We have engaged Dan Ebener of St. Ambrose University in Davenport, a man of deep Catholic faith with vast experience facilitating visioning processes for both non-profit and corporate organizations, and a noted author in the area of organizational leadership, to help facilitate our journey forward.  I have been impressed with Dan’s docility to the Spirit in setting forth a dynamic process that will unfold in three phases: (1) Phase One research and formational phase through December of this year.  This phase will involve one-on-one interviews with various constituents, and then will be extended into a series of more than 30 focus group listening sessions (conducted mainly via Zoom) that will include parishioners representing our entire diocesan family as well as persons involved in our mission of education and faith formation.  We will also seek to engage persons who no longer identify with the Catholic Church, who are inactive or who may have disaffiliated for whatever reason, as well as gain perspectives from leaders in our larger communities and other faith traditions.

            (2)  The Phase Two planning phase from January through April 2022 will draw together the results of the research phase and allow the strategic visioning steering committee to incorporate their own formative experiences and reflections.  They will develop strategies and goals that will translate into actions steps that compose the scope and substance of the Strategic Vision.  The articulated Vision will be subject to final review and revision through the Easter Season culminating in the Feast of Pentecost.  If all goes as planned, (3) Phase Three implementation phase of the Strategic Vision will begin as early as July 1, 2022, and will continue for two-three years and beyond.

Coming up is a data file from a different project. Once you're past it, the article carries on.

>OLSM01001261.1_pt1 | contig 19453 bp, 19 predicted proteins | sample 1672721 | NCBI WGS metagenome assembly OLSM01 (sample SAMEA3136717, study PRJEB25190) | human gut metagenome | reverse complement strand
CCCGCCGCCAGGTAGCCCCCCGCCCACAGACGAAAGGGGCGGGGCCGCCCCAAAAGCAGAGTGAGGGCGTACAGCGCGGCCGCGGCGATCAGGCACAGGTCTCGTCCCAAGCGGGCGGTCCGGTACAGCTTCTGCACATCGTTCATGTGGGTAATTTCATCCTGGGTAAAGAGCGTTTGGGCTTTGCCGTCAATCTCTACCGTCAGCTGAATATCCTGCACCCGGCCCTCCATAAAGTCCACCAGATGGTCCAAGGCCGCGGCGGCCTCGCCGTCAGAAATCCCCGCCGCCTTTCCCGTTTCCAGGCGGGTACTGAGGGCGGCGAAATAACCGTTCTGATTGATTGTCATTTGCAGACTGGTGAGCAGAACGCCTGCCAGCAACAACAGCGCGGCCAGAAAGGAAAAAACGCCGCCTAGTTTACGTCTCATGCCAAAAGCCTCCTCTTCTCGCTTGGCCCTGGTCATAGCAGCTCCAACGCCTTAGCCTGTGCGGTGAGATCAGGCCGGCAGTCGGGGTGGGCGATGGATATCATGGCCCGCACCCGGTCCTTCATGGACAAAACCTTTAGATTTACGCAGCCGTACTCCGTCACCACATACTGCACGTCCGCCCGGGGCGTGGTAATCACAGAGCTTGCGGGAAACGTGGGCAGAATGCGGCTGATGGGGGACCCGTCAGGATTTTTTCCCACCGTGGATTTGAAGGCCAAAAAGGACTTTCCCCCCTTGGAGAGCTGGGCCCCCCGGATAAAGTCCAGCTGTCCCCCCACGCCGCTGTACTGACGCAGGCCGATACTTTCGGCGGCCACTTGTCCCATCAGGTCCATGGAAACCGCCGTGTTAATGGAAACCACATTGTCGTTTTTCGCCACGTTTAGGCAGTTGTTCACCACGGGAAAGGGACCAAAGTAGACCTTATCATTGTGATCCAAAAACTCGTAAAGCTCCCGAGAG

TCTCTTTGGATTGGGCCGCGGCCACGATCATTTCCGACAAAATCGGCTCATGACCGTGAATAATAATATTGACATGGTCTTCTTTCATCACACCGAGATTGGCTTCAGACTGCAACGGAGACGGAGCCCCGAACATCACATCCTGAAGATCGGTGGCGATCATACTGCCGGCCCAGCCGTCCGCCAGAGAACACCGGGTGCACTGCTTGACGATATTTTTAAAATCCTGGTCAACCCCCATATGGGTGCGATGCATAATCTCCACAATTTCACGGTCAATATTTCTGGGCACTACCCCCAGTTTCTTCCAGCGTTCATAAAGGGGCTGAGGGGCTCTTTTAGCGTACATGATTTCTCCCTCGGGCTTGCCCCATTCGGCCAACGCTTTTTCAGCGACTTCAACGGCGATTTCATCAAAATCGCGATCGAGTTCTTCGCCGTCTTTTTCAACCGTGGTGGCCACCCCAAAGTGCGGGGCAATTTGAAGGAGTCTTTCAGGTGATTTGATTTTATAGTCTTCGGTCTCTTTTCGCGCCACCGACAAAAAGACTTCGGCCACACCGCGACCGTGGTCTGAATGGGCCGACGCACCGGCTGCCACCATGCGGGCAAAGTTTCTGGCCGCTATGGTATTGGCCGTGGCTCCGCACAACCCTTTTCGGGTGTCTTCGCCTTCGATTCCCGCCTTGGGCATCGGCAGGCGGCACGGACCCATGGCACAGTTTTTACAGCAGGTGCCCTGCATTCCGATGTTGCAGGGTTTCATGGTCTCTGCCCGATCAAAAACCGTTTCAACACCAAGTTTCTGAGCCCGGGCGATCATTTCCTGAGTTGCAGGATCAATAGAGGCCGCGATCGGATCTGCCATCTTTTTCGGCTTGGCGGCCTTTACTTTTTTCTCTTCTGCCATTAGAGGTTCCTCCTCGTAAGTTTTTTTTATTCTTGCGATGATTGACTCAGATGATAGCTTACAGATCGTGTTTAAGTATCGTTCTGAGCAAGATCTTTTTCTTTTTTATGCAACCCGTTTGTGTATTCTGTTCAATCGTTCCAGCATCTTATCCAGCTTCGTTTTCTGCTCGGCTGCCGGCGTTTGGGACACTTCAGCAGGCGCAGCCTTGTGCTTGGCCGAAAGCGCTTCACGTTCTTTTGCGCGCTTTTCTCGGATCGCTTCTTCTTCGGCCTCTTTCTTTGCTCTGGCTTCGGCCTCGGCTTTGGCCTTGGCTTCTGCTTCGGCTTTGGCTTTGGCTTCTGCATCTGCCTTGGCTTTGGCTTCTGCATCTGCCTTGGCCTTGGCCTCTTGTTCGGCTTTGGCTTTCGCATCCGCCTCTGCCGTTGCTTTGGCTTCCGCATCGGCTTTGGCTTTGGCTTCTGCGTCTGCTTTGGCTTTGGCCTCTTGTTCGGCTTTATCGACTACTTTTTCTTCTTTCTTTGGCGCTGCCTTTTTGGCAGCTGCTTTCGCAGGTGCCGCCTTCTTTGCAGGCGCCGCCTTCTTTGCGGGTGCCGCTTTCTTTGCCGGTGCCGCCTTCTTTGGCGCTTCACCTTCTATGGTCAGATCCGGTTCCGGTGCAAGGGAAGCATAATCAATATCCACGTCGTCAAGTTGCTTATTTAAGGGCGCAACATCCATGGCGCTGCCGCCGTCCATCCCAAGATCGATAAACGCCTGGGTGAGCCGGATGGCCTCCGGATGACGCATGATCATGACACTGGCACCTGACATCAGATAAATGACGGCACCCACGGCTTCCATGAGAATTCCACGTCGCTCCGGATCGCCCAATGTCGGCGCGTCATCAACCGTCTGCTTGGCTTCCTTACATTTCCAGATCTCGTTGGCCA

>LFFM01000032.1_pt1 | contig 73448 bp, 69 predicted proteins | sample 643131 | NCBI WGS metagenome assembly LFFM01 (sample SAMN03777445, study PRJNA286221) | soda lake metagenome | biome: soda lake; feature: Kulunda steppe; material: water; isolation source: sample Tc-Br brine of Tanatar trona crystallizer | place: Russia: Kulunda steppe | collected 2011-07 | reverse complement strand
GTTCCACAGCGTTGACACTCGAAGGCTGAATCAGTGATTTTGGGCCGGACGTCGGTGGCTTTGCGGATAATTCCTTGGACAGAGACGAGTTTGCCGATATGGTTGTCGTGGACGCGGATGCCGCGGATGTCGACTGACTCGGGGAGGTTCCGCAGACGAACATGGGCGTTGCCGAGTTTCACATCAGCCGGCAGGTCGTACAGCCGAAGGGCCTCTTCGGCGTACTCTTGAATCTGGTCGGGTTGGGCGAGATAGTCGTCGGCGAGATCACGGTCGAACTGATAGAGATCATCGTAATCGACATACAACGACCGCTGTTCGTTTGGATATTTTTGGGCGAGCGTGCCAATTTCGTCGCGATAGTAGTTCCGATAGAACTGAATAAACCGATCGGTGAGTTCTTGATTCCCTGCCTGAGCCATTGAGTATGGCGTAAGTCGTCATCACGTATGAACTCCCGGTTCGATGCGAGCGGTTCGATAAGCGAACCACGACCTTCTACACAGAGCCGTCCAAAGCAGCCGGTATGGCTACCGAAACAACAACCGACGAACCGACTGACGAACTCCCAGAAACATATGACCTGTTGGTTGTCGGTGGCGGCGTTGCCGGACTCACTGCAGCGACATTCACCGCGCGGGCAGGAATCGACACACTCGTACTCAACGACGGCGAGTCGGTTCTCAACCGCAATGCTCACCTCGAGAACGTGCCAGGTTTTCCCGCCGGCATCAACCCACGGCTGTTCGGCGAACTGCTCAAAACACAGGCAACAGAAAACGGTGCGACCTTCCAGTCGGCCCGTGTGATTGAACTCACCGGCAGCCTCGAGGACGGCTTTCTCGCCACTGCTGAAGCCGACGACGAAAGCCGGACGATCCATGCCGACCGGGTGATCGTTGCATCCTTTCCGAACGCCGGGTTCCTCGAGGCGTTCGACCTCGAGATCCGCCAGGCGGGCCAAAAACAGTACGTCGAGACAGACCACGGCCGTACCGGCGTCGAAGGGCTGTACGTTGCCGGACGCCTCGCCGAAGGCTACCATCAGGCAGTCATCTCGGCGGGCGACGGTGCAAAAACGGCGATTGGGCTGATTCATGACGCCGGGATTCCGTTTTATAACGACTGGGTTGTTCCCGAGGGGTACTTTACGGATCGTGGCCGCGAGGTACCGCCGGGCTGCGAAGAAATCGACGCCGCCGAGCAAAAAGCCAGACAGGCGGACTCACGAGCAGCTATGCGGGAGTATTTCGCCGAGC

It should go without saying that I will be keenly engaged and involved throughout this process.  I approach my second anniversary as your bishop at the end of September, and have been privileged during more recent months of the pandemic to finally engage many of you in person throughout the Diocese.  I have some intuitions and hopes for the form of the vision that will emerge from this process.  Yet I humbly recognize that if I were to prescribe beforehand the major features of the vision I would risk becoming a sort of self-appointed Pharisee who thinks he has God’s ways all figured out by himself. 

We all have our respective senses of what it means to be a disciple of Jesus and a member of Christ’s body in these remarkable times; unless we are humble enough to mingle our personal visions together and patiently place ourselves under the tutelage of the Spirit, cultivating trust and the willingness to speak from our hearts to one another, we’ll be wasting our time.  And none of us wants that. 

Exciting and yes, demanding, possibilities are before us, thanks to the God who never gives up on us.  God wants no person, no capacity to receive the Spirit-infused Word who is his Son, to go to waste.  Together, united in heart and mind, I hope we may be inspired, discerning, and ever poised to support this initiative by prayer and any opportunity given to participate.  God’s Kingdom vision presses on, calling us to assist him in bringing forth communion where love is exchanged, and life flows uphill and downhill with the pulse of Spirit propelling us.  We keep true faith with Christ and one another, with hearts that see what God wants us to see, so that we can go where God wants us to go.

Bishop Joensen

The Most Reverend William Joensen is the current bishop for the Diocese of Des Moines, having been ordained and installed in 2019.